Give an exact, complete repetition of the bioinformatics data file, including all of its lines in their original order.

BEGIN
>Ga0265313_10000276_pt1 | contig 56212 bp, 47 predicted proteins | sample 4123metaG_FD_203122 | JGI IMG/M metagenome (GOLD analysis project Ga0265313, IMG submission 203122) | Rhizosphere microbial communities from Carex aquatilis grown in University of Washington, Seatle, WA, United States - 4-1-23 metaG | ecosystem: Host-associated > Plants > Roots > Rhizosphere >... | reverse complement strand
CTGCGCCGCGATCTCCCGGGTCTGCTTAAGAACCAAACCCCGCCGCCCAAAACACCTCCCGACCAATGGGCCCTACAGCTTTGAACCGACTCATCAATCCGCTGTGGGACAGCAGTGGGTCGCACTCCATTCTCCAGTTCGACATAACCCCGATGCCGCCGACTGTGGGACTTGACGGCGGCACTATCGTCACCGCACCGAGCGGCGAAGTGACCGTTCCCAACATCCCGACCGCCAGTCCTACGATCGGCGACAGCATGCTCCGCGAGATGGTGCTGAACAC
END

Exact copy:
>Ga0265313_10000276_pt1 | contig 56212 bp, 47 predicted proteins | sample 4123metaG_FD_203122 | JGI IMG/M metagenome (GOLD analysis project Ga0265313, IMG submission 203122) | Rhizosphere microbial communities from Carex aquatilis grown in University of Washington, Seatle, WA, United States - 4-1-23 metaG | ecosystem: Host-associated > Plants > Roots > Rhizosphere >... | reverse complement strand
CTGCGCCGCGATCTCCCGGGTCTGCTTAAGAACCAAACCCCGCCGCCCAAAACACCTCCCGACCAATGGGCCCTACAGCTTTGAACCGACTCATCAATCCGCTGTGGGACAGCAGTGGGTCGCACTCCATTCTCCAGTTCGACATAACCCCGATGCCGCCGACTGTGGGACTTGACGGCGGCACTATCGTCACCGCACCGAGCGGCGAAGTGACCGTTCCCAACATCCCGACCGCCAGTCCTACGATCGGCGACAGCATGCTCCGCGAGATGGTGCTGAACAC